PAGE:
Following SPANX depletion and subsequent LMNA deregulation, melanoma cells exhibit increased numbers of micronuclei [9]. Cytosolic chromatin is reportedly detected by DNA sensors such as cGAS, which then activate the NFκB pathway and IRF3 [28]. While IRF3 induces transcription of type I interferon genes and promotes cell death independently of its transcriptional activity [29], the NFκB pathway promotes senescence by controlling expression of inflammatory cytokines [30], including IL1A [31]. Our data show that IRF3 might also play a role in inducing senescence, at least in part by controlling IL1A transcription and modulating an autocrine/paracrine regulatory loop that decreases proliferation. However, upon viral infection, IRF3 and RELA can cooperate to induce target gene transcription [32]. These data suggest that NFκB signaling functions in SPANX-induced phenotypes, a possibility to be determined.

IRF3 activation is an important cell intrinsic mechanism to engage potential innate immune responses [28]. Thus, IRF3 activation following SPANX loss raises questions related to the consequences of SPANX expression on the immune microenvironment. SPANX silencing in melanoma cells leads to increased HLA gene expression, a change consistent with IRF3 activation [28,33]. SPANX expression by tumor cells might therefore protect them against anti-tumor immunity. Accordingly, DNA-sensing pathways synergize with anti-CTLA4 treatment in a mouse melanoma model [34]. However, the consequences of activating these pathways on tumor progression are difficult to predict as chromosome instability is a known driver of metastasis in a cytosolic DNA responsedependent manner [35]. However, given that SPANX is a tumor antigen [7], its presence might provoke anti-tumor immune responses. Correspondingly, SPANXB1 protein is sufficient to induce tumor cell killing in vitro by peripheral blood CD4+ T cells stimulated with autologous dendritic cells [36].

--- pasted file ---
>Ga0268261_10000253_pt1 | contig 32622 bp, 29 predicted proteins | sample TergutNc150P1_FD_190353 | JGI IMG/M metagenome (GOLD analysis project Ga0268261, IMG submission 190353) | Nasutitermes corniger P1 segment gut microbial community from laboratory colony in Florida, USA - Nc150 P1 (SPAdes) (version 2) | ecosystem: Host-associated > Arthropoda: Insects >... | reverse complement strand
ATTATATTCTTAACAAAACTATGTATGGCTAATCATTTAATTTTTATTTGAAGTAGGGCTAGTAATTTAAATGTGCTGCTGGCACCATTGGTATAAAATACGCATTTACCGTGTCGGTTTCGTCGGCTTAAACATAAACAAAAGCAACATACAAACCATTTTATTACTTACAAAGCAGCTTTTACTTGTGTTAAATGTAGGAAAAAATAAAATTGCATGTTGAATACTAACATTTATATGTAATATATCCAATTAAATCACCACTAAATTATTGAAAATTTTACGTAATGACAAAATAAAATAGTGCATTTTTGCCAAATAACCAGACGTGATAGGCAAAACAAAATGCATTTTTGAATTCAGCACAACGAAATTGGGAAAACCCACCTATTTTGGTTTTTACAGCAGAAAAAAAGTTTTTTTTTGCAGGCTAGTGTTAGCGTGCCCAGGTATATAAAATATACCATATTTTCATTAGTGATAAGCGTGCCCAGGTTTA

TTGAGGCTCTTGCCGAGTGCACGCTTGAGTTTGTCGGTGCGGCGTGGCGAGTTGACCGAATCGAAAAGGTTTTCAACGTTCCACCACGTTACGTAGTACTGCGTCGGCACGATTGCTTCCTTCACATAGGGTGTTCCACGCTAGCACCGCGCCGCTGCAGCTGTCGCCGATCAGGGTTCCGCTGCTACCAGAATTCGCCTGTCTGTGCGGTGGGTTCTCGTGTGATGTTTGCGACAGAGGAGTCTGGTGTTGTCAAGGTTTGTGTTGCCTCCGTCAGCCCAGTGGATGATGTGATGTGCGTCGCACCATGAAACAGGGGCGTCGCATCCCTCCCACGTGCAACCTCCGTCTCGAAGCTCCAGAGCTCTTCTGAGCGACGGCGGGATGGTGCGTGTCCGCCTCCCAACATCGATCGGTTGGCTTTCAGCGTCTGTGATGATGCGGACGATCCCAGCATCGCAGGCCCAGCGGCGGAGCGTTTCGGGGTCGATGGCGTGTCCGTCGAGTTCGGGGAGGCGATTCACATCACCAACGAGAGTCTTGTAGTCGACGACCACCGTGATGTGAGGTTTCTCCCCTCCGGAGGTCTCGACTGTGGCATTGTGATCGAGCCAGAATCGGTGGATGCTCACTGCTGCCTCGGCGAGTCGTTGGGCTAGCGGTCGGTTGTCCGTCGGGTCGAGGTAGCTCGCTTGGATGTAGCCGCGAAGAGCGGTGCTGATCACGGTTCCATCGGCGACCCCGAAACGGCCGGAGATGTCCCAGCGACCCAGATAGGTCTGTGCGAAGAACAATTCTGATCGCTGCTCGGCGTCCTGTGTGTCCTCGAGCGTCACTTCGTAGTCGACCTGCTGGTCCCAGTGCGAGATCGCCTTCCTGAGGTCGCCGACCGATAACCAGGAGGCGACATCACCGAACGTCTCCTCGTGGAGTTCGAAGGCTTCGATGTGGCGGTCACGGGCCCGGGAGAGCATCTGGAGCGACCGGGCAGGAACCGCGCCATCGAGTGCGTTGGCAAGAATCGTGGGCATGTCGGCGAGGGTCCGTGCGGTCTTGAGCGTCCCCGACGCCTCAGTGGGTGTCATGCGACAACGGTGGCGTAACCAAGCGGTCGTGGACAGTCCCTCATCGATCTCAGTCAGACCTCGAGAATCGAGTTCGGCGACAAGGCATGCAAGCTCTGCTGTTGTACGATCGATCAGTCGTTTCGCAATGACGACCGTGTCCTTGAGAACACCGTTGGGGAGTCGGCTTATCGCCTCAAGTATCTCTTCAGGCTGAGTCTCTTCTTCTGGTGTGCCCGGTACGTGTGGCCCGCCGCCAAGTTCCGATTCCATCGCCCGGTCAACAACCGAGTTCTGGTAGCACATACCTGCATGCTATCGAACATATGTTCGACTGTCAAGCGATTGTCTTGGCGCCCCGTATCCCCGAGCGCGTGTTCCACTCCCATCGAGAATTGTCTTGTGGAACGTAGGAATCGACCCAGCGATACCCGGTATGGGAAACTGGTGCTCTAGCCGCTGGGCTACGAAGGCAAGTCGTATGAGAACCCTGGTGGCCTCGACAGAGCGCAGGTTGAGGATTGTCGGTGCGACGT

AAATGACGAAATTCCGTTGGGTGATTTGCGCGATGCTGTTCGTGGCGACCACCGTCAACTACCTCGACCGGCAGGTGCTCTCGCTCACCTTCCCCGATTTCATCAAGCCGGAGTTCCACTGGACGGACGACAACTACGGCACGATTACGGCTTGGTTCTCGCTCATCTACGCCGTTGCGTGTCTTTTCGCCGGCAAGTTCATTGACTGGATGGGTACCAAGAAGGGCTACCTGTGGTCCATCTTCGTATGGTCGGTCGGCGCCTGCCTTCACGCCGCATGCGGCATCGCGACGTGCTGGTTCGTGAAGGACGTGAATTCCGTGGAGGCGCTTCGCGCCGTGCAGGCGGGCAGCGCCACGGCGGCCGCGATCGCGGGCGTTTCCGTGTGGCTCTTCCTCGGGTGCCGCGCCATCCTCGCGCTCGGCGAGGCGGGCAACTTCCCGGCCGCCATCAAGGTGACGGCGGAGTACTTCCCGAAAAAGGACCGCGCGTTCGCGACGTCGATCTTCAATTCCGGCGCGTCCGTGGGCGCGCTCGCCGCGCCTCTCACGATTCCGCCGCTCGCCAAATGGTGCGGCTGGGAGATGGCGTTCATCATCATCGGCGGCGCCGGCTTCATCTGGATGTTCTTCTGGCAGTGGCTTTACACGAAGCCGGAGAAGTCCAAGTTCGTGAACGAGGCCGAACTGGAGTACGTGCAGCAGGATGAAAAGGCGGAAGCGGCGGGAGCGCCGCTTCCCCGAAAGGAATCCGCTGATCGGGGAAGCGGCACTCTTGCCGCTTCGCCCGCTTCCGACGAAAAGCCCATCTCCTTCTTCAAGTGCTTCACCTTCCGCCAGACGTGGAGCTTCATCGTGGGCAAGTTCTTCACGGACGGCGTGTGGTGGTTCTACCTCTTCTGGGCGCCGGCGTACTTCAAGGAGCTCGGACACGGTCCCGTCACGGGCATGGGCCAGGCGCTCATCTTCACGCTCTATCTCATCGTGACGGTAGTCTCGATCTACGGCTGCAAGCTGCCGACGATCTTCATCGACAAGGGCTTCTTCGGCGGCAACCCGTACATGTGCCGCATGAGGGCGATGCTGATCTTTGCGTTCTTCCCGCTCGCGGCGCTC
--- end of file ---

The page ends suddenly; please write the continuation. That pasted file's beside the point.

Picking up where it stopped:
Finally, some phenotypes seen in SPANX knockdown melanoma cells resemble those observed in LMNAmutant laminopathic cells. In both cases, cells exhibit nuclear abnormalities, such as blebs and micronuclei, which lead to decreased proliferation and senescence [9,15]. Recently, activation of the cGAS/STING pathway and of downstream proteins such as IRF3 was reported in laminopathic cells, and blocking STAT1, a downstream effector of cGAS/STING signaling, rescued proliferation defects induced by LMNA mutation [37]. Considering that laminopathic cells show IRF3 activation [37] and IL1A upregulation [38], the IRF3/IL1A axis may play a role in this disease. Understanding these mechanisms could provide new therapeutic opportunities, such as IL1Ablocking antibodies, for laminopathic patients.

In conclusion, the SPANX proteins control LMNA structure, nuclear integrity and cell proliferation, although future studies should address the precise molecular mechanisms involved [9]. As suggested by our LMNA interactome, an attractive hypothesis is that SPANX regulates interaction between LMNA and proteins that participate in chromatin organization and nuclear integrity. Confirmation of these mechanisms could lead to development of small molecules or peptides disrupting the SPANX/LMNA interaction, which could block tumor cell growth and proliferation and provide new therapeutic opportunities for cancer patients.


We thank Pr Z. A. Ronai for useful discussions. I.L. was supported by a Rubenstein Family Post-Doctorate fellowship at the Technion and B.F. is a long term EMBO fellow (ALTF 1204-2015) cofounded by Marie Curie Actions (LTFCOFUND2013, GA-2013-609409) and is supported by a postdoctoral fellowship from the Fondation ARC pour la recherche sur le cancer.